Multitasking is a first a computer term which describes the concurrent execution of multiple tasks or processes over a certain period of time found its way into publications and general use in the 60s. In the workplace or in general terms, multitasking is referred to as the ability to perform more than one task or activity simultaneously within the same timeline.
A few examples will be taking a phone call while filling or signing a form, texting while having a verbal conversation, snacking while replying a mail or even eating while watching TV. However practicable or intriguing this sounds, research has shown that multitasking does more harm than good as it leads to errors as a result of insufficient attention.
This will become clear in the few points below:
Multitasking Can Make You Lose Focus
The growing concern about the effects of multitasking has led to several research works. A study has shown that younger people, especially in this generation, are more likely to exhibit behavioural distractibility as a result of technologies around them that promote multitasking.
Hence, by responding to so many distractions like texting while watching a movie or playing a video game while receiving a phone call, makes one lose the ability to distinguish between what is important and unimportant or what is urgent and not urgent.
Multitasking Can Kill
If you live in Lagos or in most civilized cities, you will know it is a serious offense to be texting or making a phone call while driving. This danger should not only be looked out for by drivers but pedestrians as well.
In an article published in 2016, it was highlighted that in Great Britain, official figures show 446 pedestrian deaths in 2014 due to ‘lack of attention’. This represents a 12 percent rise from 2013 when 398 pedestrians were killed and 72 percent of drivers often see pedestrians step into the road when distracted as they ‘zombie walked’ because of ‘multitasking’—text-walking or listening to media with ears blocked by earphones.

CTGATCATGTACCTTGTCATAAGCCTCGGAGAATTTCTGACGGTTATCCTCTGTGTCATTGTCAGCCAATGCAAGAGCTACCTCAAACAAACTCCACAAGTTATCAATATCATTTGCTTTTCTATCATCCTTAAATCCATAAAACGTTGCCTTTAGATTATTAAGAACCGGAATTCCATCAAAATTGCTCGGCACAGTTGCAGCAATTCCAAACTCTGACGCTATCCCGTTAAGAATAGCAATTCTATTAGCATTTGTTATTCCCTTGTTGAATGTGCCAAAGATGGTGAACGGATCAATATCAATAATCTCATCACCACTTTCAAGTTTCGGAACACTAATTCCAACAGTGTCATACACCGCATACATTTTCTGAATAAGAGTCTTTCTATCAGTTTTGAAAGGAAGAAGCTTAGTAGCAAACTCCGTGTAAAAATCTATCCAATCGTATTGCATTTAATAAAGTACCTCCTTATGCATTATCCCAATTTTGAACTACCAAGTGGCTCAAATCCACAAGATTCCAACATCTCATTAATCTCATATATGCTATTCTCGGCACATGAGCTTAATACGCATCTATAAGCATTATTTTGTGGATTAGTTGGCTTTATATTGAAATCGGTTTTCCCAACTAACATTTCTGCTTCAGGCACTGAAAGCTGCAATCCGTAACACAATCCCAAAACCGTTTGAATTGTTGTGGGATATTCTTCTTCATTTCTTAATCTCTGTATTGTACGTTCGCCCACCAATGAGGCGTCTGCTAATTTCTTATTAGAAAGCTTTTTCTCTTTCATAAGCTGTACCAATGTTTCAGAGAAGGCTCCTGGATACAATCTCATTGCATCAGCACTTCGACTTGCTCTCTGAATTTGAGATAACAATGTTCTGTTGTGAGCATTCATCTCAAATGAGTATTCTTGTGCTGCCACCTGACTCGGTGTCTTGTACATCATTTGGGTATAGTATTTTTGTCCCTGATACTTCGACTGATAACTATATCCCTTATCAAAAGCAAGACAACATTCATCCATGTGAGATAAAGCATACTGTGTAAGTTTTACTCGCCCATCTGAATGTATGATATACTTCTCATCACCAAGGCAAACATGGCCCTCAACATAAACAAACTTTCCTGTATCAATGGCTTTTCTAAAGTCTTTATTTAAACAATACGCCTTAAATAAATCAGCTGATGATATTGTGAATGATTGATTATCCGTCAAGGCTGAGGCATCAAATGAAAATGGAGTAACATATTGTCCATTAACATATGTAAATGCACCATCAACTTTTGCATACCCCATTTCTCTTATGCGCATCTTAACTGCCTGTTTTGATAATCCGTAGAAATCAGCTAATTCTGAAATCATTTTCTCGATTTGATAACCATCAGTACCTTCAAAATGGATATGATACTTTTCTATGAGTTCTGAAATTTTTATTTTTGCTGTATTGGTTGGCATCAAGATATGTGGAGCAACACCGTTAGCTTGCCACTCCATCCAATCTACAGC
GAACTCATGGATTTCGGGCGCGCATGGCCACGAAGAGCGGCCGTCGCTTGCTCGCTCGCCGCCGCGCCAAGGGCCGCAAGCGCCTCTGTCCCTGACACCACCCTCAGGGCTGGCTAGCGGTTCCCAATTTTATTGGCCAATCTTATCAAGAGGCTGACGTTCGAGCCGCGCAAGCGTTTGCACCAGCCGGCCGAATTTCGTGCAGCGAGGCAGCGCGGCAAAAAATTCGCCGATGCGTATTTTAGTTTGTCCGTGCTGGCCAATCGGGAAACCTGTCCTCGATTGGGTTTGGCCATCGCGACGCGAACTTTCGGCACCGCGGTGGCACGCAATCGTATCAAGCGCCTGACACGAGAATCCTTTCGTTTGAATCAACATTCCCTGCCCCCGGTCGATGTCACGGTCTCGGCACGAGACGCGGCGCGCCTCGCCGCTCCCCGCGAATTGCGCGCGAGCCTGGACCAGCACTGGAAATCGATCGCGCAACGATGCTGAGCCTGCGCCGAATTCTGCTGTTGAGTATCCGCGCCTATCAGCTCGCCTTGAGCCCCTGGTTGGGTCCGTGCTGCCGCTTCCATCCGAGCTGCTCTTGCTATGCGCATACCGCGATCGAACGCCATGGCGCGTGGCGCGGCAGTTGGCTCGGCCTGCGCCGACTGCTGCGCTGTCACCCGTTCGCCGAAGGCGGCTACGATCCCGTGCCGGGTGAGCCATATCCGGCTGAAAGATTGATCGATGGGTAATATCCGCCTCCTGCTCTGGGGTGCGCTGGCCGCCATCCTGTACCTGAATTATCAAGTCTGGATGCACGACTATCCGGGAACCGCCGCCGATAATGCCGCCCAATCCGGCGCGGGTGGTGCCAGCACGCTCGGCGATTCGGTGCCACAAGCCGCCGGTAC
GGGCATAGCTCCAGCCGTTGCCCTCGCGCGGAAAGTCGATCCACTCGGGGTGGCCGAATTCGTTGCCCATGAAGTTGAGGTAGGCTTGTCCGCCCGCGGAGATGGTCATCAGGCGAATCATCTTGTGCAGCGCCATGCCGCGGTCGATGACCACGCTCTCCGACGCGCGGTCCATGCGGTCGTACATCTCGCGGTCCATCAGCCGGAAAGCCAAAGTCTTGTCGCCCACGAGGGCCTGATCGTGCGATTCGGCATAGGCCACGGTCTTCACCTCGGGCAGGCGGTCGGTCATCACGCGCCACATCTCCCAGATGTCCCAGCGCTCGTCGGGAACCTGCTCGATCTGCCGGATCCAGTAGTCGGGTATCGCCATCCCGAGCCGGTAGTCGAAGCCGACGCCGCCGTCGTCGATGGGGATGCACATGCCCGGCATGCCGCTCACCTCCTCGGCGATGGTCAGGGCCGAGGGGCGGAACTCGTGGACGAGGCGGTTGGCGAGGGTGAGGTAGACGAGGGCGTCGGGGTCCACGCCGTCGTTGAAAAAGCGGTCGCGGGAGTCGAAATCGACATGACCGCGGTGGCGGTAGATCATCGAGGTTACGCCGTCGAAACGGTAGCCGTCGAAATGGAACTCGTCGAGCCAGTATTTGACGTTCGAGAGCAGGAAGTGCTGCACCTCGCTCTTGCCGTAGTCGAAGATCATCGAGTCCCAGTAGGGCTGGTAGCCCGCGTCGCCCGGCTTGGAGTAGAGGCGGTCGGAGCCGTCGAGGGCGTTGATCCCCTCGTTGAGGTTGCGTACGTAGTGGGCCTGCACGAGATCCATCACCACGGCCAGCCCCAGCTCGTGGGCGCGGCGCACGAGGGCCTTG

Multitasking Reduces Productivity
Most jobs specify as a requirement the ability to multitask as a qualifying criterion for recruitment with the seeming hope to drive efficiency and productivity.
On the contrary, although not alarming, research has shown the exact opposite of what most multitaskers believe—multitasking actually made participants less efficient and productive. According to Forbes, “Multitasking reduces your efficiency and performance because your brain can only focus on one thing at a time. When you try to do two things at once, your brain lacks the capacity to perform both tasks successfully”.
You might think you are an exception though, no you are not! According to research, when you think you are an awesome multitasker is when you need to check yourself!
The human ability to do more than one thing at a time referred to as multitasking has proven to be more of a danger than a harbour. As opposed to the general perception that it saves time and demonstrates efficiency, it can be the greatest time waster and can greatly slow down your productivity.
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